Some processes are complex to begin with and others get there with time. All processes go through a series of evolution. Some of these evolutions, as we discussed last time, are aided by tools. While others are part of the natural process lifecycle – like changes in the underlying business models, external market or regulatory forces, etc. It is rarely the case where a process actually simplifies as it changes; mostly it’s the other way round. Typically, a process will add on a few extra steps, get fragmented and take a new route within a workflow or need a new set of data as inputs. In all of these cases, it progressively becomes more complex and consequently more co-dependent on human interactions.
When we analyze a process for automation there are several steps that we have to go through. A high-level view of a process can easily hide some of these nuances that make it complex. As far as we humans go, we are not very good at assessing the complexity of a process. Consider someone doing something for many years – they will find it easy and obvious and may even perform certain steps subconsciously. When such a person is asked about the process they will tend to document it as such. When the same process is performed by someone new on the job the assessment is completely different. So an essential part of analyzing a process for automation is to remove this human judgment factor and accurately document the steps involved in the process.
Typically, when an external consultant is doing this analysis, a certain rigor and thoroughness is warranted. There are several ingredients that go into this exercise, for example, it is always a good idea to start with a template or questionnaire which has been customized for the particular type of business function that the process belongs to, say finance or operations, etc. Others include a detailed walkthrough of the process by the owner, a time-and-motion study and a well-written SOP document is always welcome.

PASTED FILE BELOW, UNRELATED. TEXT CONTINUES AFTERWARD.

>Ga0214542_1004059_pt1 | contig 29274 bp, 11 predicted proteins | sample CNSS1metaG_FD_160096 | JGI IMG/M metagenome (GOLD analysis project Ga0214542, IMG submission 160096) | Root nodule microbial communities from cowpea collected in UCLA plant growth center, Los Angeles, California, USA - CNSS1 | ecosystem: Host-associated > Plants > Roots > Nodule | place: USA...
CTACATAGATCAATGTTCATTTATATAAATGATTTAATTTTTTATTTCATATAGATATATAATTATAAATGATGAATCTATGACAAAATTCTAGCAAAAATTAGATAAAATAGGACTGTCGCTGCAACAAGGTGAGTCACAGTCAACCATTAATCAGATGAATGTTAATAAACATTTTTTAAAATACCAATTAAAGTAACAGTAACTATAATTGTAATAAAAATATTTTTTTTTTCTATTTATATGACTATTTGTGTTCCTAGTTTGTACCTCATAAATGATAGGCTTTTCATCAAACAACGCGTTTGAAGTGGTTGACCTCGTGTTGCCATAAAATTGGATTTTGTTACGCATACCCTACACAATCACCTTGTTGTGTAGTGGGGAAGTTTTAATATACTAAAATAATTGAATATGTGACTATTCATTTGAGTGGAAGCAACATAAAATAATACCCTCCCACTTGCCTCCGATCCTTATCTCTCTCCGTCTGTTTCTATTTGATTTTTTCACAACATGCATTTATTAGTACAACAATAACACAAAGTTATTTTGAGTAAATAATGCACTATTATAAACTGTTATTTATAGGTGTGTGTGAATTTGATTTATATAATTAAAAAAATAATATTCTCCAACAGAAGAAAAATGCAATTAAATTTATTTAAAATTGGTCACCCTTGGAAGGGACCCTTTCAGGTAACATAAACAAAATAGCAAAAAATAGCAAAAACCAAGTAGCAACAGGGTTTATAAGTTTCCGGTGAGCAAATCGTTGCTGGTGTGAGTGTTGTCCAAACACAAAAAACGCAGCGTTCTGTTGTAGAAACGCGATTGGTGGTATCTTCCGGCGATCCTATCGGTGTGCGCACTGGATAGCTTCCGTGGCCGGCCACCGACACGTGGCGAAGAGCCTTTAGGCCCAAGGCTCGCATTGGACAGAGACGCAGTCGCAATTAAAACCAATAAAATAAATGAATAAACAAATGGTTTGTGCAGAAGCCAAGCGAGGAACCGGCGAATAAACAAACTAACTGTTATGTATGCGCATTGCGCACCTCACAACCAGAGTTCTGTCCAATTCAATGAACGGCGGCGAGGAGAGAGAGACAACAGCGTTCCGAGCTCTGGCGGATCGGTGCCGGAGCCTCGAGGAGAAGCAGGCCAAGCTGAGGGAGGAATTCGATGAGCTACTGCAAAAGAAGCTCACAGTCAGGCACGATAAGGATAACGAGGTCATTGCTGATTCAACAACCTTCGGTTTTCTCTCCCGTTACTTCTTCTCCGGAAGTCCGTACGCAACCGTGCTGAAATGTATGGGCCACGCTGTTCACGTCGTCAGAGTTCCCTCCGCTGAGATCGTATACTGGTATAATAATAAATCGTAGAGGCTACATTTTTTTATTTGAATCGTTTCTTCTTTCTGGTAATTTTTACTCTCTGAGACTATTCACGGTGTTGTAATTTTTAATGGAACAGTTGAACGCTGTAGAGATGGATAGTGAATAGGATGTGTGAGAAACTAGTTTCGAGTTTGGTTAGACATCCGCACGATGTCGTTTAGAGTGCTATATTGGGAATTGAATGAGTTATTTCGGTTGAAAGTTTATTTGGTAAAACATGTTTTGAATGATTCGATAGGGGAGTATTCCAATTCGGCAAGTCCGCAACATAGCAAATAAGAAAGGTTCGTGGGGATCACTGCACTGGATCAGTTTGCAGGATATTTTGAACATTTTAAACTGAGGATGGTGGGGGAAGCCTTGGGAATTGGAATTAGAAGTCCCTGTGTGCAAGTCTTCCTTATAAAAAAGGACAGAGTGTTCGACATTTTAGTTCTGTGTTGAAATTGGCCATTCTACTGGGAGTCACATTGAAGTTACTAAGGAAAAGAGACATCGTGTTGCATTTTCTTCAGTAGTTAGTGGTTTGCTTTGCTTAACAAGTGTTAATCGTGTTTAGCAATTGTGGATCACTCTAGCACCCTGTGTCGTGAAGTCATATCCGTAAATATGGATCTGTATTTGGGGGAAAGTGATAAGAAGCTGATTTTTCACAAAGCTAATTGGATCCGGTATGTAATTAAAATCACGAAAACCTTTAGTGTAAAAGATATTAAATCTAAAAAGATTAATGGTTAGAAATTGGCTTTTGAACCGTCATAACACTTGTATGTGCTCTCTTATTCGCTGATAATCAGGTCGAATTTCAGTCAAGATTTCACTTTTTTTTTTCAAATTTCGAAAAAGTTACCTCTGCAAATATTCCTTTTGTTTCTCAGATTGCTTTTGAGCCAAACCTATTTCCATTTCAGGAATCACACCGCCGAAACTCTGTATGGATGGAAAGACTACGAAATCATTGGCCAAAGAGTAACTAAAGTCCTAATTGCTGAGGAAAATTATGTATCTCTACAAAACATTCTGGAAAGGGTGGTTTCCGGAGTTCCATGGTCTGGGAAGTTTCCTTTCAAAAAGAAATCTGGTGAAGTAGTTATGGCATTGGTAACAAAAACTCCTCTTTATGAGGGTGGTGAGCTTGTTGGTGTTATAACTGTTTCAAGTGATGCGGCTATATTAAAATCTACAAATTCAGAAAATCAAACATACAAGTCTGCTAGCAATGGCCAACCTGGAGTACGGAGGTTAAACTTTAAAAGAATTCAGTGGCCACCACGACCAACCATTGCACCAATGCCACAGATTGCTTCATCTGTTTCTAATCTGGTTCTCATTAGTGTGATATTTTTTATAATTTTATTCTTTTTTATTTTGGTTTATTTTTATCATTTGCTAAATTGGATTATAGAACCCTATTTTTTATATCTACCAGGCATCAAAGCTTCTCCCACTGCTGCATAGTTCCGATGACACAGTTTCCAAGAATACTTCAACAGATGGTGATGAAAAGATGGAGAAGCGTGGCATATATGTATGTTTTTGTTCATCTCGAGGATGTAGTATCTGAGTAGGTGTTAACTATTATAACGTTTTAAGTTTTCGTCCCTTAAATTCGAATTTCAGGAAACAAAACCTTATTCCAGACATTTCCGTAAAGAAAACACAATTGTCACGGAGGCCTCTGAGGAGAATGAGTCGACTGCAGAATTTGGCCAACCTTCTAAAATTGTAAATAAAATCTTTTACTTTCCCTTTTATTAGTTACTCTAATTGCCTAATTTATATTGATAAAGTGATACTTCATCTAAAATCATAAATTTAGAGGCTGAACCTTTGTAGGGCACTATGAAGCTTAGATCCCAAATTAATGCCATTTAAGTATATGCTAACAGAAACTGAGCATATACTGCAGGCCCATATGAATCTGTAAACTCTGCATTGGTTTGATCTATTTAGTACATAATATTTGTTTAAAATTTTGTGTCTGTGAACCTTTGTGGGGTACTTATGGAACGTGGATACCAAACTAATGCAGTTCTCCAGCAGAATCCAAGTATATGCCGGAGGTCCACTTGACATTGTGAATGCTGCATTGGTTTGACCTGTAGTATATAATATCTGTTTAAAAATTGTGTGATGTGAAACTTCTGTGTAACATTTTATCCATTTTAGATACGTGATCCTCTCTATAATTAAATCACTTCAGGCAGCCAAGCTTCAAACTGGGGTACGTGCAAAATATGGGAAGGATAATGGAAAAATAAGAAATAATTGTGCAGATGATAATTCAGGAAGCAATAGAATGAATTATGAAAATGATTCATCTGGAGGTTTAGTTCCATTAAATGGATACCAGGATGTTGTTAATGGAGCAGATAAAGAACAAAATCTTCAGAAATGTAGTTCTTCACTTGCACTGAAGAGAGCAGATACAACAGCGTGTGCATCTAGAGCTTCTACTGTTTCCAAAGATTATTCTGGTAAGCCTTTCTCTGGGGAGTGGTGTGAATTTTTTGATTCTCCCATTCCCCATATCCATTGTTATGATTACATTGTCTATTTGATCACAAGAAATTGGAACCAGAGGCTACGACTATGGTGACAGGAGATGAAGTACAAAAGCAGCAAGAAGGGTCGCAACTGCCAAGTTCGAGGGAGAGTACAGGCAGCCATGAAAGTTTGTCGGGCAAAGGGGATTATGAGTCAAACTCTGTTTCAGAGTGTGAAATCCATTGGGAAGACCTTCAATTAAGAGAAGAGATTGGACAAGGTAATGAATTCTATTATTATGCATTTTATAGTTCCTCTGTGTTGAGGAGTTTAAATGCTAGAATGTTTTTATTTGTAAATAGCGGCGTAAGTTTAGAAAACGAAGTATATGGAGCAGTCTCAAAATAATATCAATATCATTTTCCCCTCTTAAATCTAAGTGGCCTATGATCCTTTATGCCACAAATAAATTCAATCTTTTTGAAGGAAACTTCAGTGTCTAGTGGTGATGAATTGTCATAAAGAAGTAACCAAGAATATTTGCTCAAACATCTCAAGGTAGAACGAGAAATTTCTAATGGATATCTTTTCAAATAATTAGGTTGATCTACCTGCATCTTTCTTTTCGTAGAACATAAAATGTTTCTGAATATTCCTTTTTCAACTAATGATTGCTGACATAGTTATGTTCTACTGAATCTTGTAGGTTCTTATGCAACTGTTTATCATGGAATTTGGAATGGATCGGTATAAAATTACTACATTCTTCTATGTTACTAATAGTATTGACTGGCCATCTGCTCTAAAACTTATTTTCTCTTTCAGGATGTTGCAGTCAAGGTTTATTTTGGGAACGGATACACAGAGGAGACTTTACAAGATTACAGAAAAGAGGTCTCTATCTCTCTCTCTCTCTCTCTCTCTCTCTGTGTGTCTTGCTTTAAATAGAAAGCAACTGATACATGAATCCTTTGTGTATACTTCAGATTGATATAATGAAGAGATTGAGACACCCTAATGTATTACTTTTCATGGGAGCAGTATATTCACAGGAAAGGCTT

By now it should start to become evident to you as to why any automation journey that hasn’t started with a rigorous process assessment can go awry even before it starts to give any tangible benefits. Trying to fit an RPA tool into a process that has not been thoroughly evaluated will often lead to problems during the execution phase. These will manifest in the form of additional effort to create workarounds, may result in only partial automation or in certain cases the process may have to be de-scoped altogether.
Now, do you still blame the RPA tool? Unless you know, exactly, what your processes entail, how do you even begin your RPA journey? And if you already did then be prepared for some disappointments and serious course corrections.